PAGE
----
When I thought about writing this post, I have to be honest, I kinda dreaded it. Just like I kinda dread the subject. Pumping. Who likes to feel like a milking cow? I know there are exclusive pumpers out there and I mean no offense. As a personal preference I would just much rather breastfeed if given the choice.
So, you may ask, why do I do it? For many women pumping is not necessary. Each woman makes their own choices regarding their breastfeeding experience. For myself it was a necessary step to maintain my somewhat limited milk supply while returning to work. That being said I wanted to share some helpful tips that I have come across along my pumping journey.
First let’s talk flange fit. Ladies, this makes a huge difference when pumping. Both your comfort and amount of milk expressed are greatly influenced by your flange fit. Most pumps come with a standard size 24/25mm, but as we all know, nipples and breasts come in all shapes and sizes. (If you didn’t know that, do a quick google search and you will soon be educated) To ensure the proper fit you need to test out the flange you have and watch your nipple as you begin to pump. You want to make sure the nipple is not rubbing against the side of the flange, you aren’t experiencing discomfort, there is no redness, your nipple isn’t turning white, you don’t have too much areola being pulled into the flange, and you don’t still feel full after pumping. If any of the above occur you probably need to adjust your size. Sizing is based on the measurement of the diameter of the nipple at the base- not including your areola. Each pump should have information about flange sizing. Just know the amount of milk you express can increase greatly with a properly fitting flange and your nipples won’t feel like they have been stuck in a coke bottle all day.
Next I think it’s really important to talk about your pumping environment. As an on the go mom I understand how hard it can be to find time to pump when you are away from baby, let alone a peaceful place to do so. I do most of my pumping in the car with a hand pump, very safe, I know. Some things you can do to make your pumping environment a little more conducive to effective pumping may sound a little cheesy, but they really do work magic on the hormones involved in milk production. Once of the biggest things you should remember is to relax when pumping. Sometimes easier said than done, but stress plays a huge role in milk production so try to visualize your baby, how they nuzzle against you, their little noises, imagine them breastfeeding. Visualization of your baby breastfeeding has been shown to increase oxytocin levels which is a key hormone in milk production. Another thing may not be new to many of you, but nonetheless, having an item that smells like baby can also work wonders on oxytocin levels. Smell is a huge trigger for hormone release so steal one of your little babes blankets and take a whiff before you apply your pump.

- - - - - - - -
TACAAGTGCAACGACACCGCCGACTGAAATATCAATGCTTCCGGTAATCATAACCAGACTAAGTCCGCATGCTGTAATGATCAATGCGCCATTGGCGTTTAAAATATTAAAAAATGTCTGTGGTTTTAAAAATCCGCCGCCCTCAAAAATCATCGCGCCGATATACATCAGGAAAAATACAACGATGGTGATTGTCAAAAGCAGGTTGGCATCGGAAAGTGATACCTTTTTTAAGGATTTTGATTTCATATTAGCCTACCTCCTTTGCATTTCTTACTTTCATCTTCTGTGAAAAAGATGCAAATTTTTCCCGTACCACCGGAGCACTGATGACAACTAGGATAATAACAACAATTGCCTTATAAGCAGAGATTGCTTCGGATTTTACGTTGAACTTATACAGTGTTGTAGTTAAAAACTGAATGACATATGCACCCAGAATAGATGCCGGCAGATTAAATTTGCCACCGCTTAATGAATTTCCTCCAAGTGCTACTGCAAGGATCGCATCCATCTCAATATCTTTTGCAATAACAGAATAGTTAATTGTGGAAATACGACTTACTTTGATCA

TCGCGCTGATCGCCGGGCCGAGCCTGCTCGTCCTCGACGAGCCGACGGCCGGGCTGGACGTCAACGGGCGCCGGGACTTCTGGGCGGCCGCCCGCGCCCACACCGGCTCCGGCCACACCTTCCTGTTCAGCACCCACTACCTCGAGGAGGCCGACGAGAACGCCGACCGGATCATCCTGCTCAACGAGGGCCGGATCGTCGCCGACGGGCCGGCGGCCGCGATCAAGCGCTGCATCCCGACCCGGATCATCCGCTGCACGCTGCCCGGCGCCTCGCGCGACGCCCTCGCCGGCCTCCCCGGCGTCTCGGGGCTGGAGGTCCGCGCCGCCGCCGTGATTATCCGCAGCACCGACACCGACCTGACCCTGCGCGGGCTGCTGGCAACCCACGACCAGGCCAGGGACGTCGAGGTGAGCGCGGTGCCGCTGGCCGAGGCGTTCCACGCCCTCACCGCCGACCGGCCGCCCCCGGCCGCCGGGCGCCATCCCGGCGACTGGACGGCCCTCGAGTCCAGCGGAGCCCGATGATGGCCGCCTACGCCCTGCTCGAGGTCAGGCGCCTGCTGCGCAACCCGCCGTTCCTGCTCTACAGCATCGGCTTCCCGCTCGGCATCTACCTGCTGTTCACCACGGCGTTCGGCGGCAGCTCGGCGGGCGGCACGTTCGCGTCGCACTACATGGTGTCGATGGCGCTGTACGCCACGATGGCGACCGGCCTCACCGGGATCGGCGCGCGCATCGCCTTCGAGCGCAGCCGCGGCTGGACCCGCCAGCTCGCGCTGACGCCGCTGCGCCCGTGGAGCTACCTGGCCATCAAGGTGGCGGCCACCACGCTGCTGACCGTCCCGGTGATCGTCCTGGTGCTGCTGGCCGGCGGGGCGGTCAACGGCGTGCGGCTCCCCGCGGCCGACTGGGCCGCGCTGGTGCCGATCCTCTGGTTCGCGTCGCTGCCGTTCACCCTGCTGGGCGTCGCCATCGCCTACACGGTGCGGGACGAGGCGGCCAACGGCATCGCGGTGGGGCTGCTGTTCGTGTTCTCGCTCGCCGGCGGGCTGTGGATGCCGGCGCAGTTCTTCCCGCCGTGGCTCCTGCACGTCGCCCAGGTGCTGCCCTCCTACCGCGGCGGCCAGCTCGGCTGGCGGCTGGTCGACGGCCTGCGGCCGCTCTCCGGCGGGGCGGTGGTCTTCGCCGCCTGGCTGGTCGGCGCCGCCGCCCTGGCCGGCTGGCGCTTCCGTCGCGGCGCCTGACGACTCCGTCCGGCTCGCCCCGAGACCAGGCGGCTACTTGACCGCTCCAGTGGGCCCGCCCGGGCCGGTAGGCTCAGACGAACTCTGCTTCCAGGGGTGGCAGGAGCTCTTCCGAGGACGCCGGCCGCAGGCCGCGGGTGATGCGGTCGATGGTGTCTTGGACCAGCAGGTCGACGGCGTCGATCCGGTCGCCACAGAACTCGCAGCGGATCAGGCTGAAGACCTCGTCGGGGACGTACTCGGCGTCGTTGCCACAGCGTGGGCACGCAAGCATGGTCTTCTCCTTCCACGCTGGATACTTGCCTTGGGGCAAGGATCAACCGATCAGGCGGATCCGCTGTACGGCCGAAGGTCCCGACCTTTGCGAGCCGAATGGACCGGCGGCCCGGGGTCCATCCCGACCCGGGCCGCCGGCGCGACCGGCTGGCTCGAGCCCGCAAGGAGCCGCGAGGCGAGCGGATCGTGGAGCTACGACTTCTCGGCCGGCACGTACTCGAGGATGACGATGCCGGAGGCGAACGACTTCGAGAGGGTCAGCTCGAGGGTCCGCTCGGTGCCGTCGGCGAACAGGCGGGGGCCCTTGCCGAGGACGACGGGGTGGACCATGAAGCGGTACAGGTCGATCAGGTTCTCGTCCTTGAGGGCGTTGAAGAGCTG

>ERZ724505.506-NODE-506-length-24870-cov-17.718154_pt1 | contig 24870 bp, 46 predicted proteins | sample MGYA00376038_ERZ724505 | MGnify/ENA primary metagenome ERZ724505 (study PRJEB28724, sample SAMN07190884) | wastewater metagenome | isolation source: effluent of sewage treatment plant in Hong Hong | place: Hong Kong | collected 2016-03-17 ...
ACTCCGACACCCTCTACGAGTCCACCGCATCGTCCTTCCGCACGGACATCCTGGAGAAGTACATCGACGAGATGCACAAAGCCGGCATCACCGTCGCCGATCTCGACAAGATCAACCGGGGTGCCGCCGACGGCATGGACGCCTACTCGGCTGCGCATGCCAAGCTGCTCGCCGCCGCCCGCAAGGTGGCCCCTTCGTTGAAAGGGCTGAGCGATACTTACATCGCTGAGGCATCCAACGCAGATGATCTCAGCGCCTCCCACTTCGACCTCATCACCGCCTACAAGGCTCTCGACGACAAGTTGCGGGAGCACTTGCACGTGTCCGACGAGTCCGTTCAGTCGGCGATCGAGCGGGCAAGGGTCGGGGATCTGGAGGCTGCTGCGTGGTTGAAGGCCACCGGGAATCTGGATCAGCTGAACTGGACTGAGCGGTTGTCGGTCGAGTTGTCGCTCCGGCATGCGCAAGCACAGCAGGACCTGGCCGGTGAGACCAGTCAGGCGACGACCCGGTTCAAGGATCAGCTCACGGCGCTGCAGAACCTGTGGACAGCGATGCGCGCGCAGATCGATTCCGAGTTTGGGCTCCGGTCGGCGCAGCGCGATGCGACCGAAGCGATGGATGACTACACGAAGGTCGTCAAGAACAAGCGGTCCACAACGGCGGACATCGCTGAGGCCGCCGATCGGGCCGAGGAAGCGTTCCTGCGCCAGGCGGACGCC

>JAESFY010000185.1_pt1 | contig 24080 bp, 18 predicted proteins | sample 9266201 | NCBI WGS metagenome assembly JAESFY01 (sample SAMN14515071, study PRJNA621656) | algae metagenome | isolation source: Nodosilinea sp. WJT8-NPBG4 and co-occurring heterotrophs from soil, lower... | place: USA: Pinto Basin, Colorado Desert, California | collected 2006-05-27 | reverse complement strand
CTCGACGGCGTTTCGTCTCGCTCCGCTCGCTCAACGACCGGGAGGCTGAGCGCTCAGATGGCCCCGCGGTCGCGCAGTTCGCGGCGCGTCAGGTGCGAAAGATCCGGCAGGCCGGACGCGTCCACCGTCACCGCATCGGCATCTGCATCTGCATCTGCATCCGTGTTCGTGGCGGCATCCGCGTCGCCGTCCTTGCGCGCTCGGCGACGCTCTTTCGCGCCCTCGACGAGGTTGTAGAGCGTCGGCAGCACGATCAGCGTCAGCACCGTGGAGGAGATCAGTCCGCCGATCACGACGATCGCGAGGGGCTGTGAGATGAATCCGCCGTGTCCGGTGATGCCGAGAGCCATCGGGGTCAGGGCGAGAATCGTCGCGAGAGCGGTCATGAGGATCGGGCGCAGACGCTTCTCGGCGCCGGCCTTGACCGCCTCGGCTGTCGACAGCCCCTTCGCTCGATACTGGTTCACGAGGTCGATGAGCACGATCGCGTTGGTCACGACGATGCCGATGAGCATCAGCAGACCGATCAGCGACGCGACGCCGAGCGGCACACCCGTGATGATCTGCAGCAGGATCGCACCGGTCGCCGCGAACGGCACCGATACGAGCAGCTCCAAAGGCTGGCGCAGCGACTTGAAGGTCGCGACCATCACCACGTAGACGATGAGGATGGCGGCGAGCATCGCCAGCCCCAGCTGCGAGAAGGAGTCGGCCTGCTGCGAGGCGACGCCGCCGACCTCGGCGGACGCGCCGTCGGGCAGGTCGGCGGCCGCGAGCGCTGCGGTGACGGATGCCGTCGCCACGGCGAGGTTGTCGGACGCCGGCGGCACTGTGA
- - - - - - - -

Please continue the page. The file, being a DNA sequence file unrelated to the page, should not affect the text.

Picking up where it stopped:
Lastly I want to talk a little about the amount of milk you express while pumping and the importance of hands on pumping. With all of the pumping corsets available these days it might be tempting to go totally hands free when you are pumping. I have to strongly discourage this! Though it might be easier, you are doing yourself and your precious pumping time a disservice if you keep your hands off your breasts. Your breasts are full of glandular tissue and gentle breast massage of this tissue while pumping can greatly increase the amount of expressed milk during a session. There is a really great pumping bra on the market that caters to hands on pumping and comes in a one size fits most style you can find it here. (And no, the nurses are not being paid to plug this brand, we just came across it in clinic and online and think it’s great). There is also a great online resource here from Stanford University where they show how to perform hands on pumping. Don’t be put off by the very busty lady doing the demo, or her huge milk supply, just pay attention to her technique. Remember they key to the supply and demand of milk production is emptying your breasts as much as possible during each feeding/pumping session; this technique really helps with that.
Callen, J, & Pinelli, J. (2005). Z. Zukowsky & J. Greenspan (Ed.), A REVIEW of the LITERATURE EXAMINING the BENEFITS and CHALLENGES, INCIDENCE and DURATION, and BARRIERS to BREASTFEEDING in PRETERM INFANTS, 5 (2). 72-88. Advances in Neonatal Care. doi: 10.1016/j.adnc.2004.12.003
Lowdermilk, D, Perry, S., Casion, K., & Rhodes, K. (2012). Maternity and Women’s Health Care. (10thed.). St: Louis, MO: Elsevier Inc.